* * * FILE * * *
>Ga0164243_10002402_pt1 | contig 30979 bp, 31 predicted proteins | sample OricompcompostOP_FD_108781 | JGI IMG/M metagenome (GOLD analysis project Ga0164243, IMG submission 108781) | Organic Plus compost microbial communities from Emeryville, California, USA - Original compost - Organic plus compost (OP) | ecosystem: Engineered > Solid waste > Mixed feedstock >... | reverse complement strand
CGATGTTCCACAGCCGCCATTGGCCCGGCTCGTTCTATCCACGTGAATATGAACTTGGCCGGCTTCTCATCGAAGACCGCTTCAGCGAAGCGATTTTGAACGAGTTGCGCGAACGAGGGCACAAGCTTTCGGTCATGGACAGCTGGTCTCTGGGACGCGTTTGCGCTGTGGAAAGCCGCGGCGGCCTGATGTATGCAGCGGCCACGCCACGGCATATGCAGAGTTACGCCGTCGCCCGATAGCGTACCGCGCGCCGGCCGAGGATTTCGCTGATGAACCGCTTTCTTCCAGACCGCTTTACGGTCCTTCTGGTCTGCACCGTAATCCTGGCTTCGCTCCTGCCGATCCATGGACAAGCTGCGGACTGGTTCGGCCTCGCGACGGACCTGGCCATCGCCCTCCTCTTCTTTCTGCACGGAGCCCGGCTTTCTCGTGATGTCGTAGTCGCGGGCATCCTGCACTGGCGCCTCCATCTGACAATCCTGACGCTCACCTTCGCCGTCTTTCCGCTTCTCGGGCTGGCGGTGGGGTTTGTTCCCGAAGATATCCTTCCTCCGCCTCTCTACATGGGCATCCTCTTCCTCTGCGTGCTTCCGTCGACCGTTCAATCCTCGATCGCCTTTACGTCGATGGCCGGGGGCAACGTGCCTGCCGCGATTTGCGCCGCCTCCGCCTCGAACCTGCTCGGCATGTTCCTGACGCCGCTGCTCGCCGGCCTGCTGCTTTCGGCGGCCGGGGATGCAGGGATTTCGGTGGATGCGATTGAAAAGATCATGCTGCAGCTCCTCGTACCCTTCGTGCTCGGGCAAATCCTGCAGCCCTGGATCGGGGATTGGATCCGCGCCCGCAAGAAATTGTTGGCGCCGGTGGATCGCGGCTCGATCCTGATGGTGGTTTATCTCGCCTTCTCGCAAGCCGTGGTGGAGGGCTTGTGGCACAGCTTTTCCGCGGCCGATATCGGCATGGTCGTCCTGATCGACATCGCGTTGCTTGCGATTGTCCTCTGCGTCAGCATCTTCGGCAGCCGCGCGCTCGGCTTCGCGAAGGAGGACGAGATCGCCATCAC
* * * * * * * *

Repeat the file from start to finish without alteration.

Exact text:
>Ga0164243_10002402_pt1 | contig 30979 bp, 31 predicted proteins | sample OricompcompostOP_FD_108781 | JGI IMG/M metagenome (GOLD analysis project Ga0164243, IMG submission 108781) | Organic Plus compost microbial communities from Emeryville, California, USA - Original compost - Organic plus compost (OP) | ecosystem: Engineered > Solid waste > Mixed feedstock >... | reverse complement strand
CGATGTTCCACAGCCGCCATTGGCCCGGCTCGTTCTATCCACGTGAATATGAACTTGGCCGGCTTCTCATCGAAGACCGCTTCAGCGAAGCGATTTTGAACGAGTTGCGCGAACGAGGGCACAAGCTTTCGGTCATGGACAGCTGGTCTCTGGGACGCGTTTGCGCTGTGGAAAGCCGCGGCGGCCTGATGTATGCAGCGGCCACGCCACGGCATATGCAGAGTTACGCCGTCGCCCGATAGCGTACCGCGCGCCGGCCGAGGATTTCGCTGATGAACCGCTTTCTTCCAGACCGCTTTACGGTCCTTCTGGTCTGCACCGTAATCCTGGCTTCGCTCCTGCCGATCCATGGACAAGCTGCGGACTGGTTCGGCCTCGCGACGGACCTGGCCATCGCCCTCCTCTTCTTTCTGCACGGAGCCCGGCTTTCTCGTGATGTCGTAGTCGCGGGCATCCTGCACTGGCGCCTCCATCTGACAATCCTGACGCTCACCTTCGCCGTCTTTCCGCTTCTCGGGCTGGCGGTGGGGTTTGTTCCCGAAGATATCCTTCCTCCGCCTCTCTACATGGGCATCCTCTTCCTCTGCGTGCTTCCGTCGACCGTTCAATCCTCGATCGCCTTTACGTCGATGGCCGGGGGCAACGTGCCTGCCGCGATTTGCGCCGCCTCCGCCTCGAACCTGCTCGGCATGTTCCTGACGCCGCTGCTCGCCGGCCTGCTGCTTTCGGCGGCCGGGGATGCAGGGATTTCGGTGGATGCGATTGAAAAGATCATGCTGCAGCTCCTCGTACCCTTCGTGCTCGGGCAAATCCTGCAGCCCTGGATCGGGGATTGGATCCGCGCCCGCAAGAAATTGTTGGCGCCGGTGGATCGCGGCTCGATCCTGATGGTGGTTTATCTCGCCTTCTCGCAAGCCGTGGTGGAGGGCTTGTGGCACAGCTTTTCCGCGGCCGATATCGGCATGGTCGTCCTGATCGACATCGCGTTGCTTGCGATTGTCCTCTGCGTCAGCATCTTCGGCAGCCGCGCGCTCGGCTTCGCGAAGGAGGACGAGATCGCCATCAC